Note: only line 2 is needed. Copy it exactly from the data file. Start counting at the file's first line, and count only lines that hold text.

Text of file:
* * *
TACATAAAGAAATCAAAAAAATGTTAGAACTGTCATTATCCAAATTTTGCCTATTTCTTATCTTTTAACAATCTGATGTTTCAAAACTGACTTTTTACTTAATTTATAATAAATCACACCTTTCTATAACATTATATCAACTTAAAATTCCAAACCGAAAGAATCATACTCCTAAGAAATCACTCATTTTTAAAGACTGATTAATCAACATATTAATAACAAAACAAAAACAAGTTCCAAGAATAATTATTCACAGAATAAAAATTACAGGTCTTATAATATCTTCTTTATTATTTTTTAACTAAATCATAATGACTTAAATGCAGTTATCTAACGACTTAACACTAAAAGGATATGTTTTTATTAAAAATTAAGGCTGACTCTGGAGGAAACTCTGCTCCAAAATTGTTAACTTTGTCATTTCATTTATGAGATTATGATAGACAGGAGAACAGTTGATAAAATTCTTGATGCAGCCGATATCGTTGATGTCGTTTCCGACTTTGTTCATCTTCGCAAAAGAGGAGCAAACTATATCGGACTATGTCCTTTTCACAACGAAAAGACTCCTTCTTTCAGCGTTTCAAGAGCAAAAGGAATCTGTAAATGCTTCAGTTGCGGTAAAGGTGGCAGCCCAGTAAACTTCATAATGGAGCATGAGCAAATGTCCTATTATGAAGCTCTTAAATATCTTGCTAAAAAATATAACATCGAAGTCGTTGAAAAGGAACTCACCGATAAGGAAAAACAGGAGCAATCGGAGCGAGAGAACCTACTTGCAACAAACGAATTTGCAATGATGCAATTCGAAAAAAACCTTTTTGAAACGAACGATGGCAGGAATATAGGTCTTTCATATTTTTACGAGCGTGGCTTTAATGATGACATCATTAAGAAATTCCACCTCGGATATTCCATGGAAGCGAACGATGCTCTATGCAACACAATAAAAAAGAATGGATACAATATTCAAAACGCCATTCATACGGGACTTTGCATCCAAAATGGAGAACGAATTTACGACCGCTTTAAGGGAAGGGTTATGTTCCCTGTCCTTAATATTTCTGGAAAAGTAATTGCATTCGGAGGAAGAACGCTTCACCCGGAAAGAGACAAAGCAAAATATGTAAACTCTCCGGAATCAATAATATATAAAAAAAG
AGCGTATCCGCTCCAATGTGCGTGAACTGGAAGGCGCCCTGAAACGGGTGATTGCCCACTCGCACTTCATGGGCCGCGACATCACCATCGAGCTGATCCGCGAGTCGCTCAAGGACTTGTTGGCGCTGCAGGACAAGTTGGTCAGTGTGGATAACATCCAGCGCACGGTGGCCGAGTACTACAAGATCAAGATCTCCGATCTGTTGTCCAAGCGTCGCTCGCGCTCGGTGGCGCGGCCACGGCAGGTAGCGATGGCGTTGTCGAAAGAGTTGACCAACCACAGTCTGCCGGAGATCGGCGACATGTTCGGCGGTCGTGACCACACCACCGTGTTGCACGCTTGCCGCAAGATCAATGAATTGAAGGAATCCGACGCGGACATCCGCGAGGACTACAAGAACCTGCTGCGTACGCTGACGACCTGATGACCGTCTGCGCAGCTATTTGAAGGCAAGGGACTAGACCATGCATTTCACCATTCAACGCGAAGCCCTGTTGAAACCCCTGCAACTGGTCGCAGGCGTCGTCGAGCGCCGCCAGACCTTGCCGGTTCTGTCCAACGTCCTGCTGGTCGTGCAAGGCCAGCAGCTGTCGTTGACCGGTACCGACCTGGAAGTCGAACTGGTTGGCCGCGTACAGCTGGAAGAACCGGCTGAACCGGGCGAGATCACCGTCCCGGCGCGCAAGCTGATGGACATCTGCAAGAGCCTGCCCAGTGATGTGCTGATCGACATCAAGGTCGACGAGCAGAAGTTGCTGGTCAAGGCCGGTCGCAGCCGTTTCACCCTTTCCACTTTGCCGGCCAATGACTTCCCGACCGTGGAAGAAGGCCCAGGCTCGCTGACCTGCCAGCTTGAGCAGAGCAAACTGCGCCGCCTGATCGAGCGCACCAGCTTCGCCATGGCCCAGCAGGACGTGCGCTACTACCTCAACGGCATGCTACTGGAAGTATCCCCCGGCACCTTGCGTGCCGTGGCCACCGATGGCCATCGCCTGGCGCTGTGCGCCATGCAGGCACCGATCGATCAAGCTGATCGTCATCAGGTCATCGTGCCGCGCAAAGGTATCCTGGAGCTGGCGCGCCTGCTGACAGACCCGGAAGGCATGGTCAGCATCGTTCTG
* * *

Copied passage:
AGCGTATCCGCTCCAATGTGCGTGAACTGGAAGGCGCCCTGAAACGGGTGATTGCCCACTCGCACTTCATGGGCCGCGACATCACCATCGAGCTGATCCGCGAGTCGCTCAAGGACTTGTTGGCGCTGCAGGACAAGTTGGTCAGTGTGGATAACATCCAGCGCACGGTGGCCGAGTACTACAAGATCAAGATCTCCGATCTGTTGTCCAAGCGTCGCTCGCGCTCGGTGGCGCGGCCACGGCAGGTAGCGATGGCGTTGTCGAAAGAGTTGACCAACCACAGTCTGCCGGAGATCGGCGACATGTTCGGCGGTCGTGACCACACCACCGTGTTGCACGCTTGCCGCAAGATCAATGAATTGAAGGAATCCGACGCGGACATCCGCGAGGACTACAAGAACCTGCTGCGTACGCTGACGACCTGATGACCGTCTGCGCAGCTATTTGAAGGCAAGGGACTAGACCATGCATTTCACCATTCAACGCGAAGCCCTGTTGAAACCCCTGCAACTGGTCGCAGGCGTCGTCGAGCGCCGCCAGACCTTGCCGGTTCTGTCCAACGTCCTGCTGGTCGTGCAAGGCCAGCAGCTGTCGTTGACCGGTACCGACCTGGAAGTCGAACTGGTTGGCCGCGTACAGCTGGAAGAACCGGCTGAACCGGGCGAGATCACCGTCCCGGCGCGCAAGCTGATGGACATCTGCAAGAGCCTGCCCAGTGATGTGCTGATCGACATCAAGGTCGACGAGCAGAAGTTGCTGGTCAAGGCCGGTCGCAGCCGTTTCACCCTTTCCACTTTGCCGGCCAATGACTTCCCGACCGTGGAAGAAGGCCCAGGCTCGCTGACCTGCCAGCTTGAGCAGAGCAAACTGCGCCGCCTGATCGAGCGCACCAGCTTCGCCATGGCCCAGCAGGACGTGCGCTACTACCTCAACGGCATGCTACTGGAAGTATCCCCCGGCACCTTGCGTGCCGTGGCCACCGATGGCCATCGCCTGGCGCTGTGCGCCATGCAGGCACCGATCGATCAAGCTGATCGTCATCAGGTCATCGTGCCGCGCAAAGGTATCCTGGAGCTGGCGCGCCTGCTGACAGACCCGGAAGGCATGGTCAGCATCGTTCTG